giddens-tomorrow-is-my-turnIn case you were wondering whether Rhiannon Giddens has one of the great singing voices of our time, her new solo CD will answer that question. If you had not been wondering, it means that you probably have not heard her sing. T-Bone Burnett, who produced this collection of eleven songs, places her in a musical geneology ranging through Marian AndersonOdettaMahalia Jackson, and Rosetta Tharpe

    Read more: RHIANNON GIDDENS: TOMORROW IS MY TURN


    TITLE: GREEN

    ARTIST: SABRINA & CRAIG

    LABEL: LIONESS / BRONZE MEDAL MUSIC

    RELEASE DATE: 2015

    By Jackie Morris

    Sabrina  Craig - GREENA work of passion and perfection, Sabrina & Craig’s second joint album, GREEN, wastes no time in sweeping you away with sweet melodies, dynamic rhythms, brilliant finger-style guitar, and the gorgeous harmonies that have become the duo’s trademark.

    All eleven tracks are original –written by either Sabrina Schneppat or Craig Lincoln – and they flow easily together in a refreshing variety of styles ranging from folk to old-timey, from blues to ballads, from jazzy lounge numbers to toe-tapping Americana.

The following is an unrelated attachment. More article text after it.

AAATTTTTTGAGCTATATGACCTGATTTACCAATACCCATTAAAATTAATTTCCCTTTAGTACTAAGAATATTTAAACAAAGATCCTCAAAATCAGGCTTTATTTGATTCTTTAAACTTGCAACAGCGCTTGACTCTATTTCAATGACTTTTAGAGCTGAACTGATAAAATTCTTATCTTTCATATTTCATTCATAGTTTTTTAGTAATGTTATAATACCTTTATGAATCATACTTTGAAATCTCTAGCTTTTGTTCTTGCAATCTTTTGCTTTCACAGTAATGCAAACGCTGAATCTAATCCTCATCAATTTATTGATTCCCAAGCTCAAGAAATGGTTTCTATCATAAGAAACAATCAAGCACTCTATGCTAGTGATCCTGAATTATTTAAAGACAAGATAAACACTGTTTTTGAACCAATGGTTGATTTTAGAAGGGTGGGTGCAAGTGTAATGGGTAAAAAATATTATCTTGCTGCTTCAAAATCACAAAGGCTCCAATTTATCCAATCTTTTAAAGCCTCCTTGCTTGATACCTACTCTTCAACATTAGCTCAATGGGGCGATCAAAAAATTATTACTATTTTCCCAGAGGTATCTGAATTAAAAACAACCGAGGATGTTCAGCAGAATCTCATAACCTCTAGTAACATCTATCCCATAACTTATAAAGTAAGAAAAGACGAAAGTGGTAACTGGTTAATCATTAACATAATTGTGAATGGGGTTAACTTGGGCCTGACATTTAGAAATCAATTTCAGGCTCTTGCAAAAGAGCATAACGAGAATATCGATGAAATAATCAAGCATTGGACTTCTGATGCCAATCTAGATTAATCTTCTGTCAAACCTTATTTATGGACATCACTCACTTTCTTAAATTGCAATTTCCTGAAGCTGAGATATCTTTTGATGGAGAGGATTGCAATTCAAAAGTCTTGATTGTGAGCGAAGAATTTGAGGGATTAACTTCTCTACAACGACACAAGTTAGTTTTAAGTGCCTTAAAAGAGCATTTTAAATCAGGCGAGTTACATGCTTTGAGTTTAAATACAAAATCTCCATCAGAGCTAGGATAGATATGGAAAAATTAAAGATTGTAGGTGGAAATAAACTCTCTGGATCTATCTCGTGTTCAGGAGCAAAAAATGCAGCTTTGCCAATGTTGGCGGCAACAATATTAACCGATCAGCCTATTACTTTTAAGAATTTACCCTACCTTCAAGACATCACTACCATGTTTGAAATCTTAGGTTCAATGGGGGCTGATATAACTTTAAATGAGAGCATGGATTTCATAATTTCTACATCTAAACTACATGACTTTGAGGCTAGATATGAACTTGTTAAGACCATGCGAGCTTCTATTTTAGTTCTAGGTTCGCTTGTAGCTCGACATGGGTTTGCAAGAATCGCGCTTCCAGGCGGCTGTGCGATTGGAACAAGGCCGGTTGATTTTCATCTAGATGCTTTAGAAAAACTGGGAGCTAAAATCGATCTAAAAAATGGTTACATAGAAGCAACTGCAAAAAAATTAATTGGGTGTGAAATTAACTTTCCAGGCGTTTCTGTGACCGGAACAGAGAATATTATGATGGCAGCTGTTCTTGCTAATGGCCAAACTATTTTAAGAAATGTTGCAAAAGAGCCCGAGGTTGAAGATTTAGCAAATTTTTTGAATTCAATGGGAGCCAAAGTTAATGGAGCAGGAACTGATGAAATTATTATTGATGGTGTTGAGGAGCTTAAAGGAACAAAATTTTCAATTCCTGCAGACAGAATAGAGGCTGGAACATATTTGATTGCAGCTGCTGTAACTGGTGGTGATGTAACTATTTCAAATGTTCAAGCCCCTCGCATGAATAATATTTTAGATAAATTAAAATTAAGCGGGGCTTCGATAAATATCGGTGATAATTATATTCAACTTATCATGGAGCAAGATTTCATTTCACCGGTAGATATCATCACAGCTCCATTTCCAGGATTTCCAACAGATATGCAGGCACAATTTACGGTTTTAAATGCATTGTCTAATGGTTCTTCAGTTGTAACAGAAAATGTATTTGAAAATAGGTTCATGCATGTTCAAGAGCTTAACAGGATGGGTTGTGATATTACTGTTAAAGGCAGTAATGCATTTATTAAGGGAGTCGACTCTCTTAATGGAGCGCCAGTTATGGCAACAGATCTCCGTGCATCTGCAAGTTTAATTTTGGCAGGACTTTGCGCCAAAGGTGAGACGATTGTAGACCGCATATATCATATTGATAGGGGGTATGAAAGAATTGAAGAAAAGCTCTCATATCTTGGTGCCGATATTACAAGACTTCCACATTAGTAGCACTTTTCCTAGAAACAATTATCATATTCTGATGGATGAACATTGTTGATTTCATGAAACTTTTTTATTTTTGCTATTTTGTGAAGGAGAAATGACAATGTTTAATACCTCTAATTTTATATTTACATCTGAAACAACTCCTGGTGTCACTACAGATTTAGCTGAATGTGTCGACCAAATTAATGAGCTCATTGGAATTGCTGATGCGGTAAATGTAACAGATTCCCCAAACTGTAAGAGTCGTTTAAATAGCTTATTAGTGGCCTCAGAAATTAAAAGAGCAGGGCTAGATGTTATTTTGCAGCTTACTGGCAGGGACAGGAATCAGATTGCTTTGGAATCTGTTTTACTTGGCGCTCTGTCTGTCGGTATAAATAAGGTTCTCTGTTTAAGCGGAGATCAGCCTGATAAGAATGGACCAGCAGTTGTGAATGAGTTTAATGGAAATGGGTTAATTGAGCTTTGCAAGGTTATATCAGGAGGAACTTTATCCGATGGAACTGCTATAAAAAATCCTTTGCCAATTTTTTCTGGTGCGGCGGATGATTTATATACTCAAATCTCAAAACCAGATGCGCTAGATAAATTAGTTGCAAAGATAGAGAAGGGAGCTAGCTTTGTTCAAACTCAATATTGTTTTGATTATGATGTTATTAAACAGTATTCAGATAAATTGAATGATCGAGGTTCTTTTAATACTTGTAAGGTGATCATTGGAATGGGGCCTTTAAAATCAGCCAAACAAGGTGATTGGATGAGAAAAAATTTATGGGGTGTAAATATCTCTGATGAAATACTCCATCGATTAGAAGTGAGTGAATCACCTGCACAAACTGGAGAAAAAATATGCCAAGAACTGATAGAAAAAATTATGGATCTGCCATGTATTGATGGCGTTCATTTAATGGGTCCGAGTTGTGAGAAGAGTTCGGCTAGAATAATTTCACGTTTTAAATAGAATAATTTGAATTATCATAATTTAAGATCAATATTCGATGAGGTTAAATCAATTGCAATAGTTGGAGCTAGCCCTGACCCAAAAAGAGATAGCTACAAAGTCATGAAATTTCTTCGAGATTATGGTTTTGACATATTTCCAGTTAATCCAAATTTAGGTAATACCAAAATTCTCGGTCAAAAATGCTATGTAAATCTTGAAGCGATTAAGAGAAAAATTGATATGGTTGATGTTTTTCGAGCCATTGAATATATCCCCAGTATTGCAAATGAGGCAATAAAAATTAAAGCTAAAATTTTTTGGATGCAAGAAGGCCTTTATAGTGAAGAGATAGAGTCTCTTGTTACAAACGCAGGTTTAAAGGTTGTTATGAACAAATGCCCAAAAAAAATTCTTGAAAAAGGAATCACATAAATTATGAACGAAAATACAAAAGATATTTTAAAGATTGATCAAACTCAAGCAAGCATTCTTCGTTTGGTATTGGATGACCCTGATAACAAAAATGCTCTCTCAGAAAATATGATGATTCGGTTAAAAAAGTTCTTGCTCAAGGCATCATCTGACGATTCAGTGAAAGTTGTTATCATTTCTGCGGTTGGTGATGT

Read more: SABRINA & CRAIG - GREEN


    DYLAN DOES SINATRA HIS WAY

    TITLE: SHADOWS IN THE NIGHT

    ARTIST: BOB DYLAN

    RELEASE DATE: FEBRUARY 3, 2015

    LABEL: COLUMBIA RECORDS

    By Ross Altman, PhD

    Dylan Shadows in the NightThe Fifties were anything but fabulous for Frank Sinatra; he was dropped by Columbia Records in 1952, his career in the doldrums. His personal life wasn’t any better. He was divorced by his wife Nancy and attempted suicide in despair due to his tumultuous relationship with his next wife, Ava Gardner. In 1955 he released In the Wee Small Hours, a new kind of concept album, and followed it with Where Are You in 1957, an even starker portrayal of a singer at the end of his rope. In 1958 he rounded out this trilogy of unfulfilled romantic longing with Sinatra Sings for Only the Lonely, his third album for Capitol Records. At the edge of the abyss, in retrospect they represent Sinatra at his introspective best, before he got caught up in the Chairman-of-the-Board bravado of New York, New York and My Way.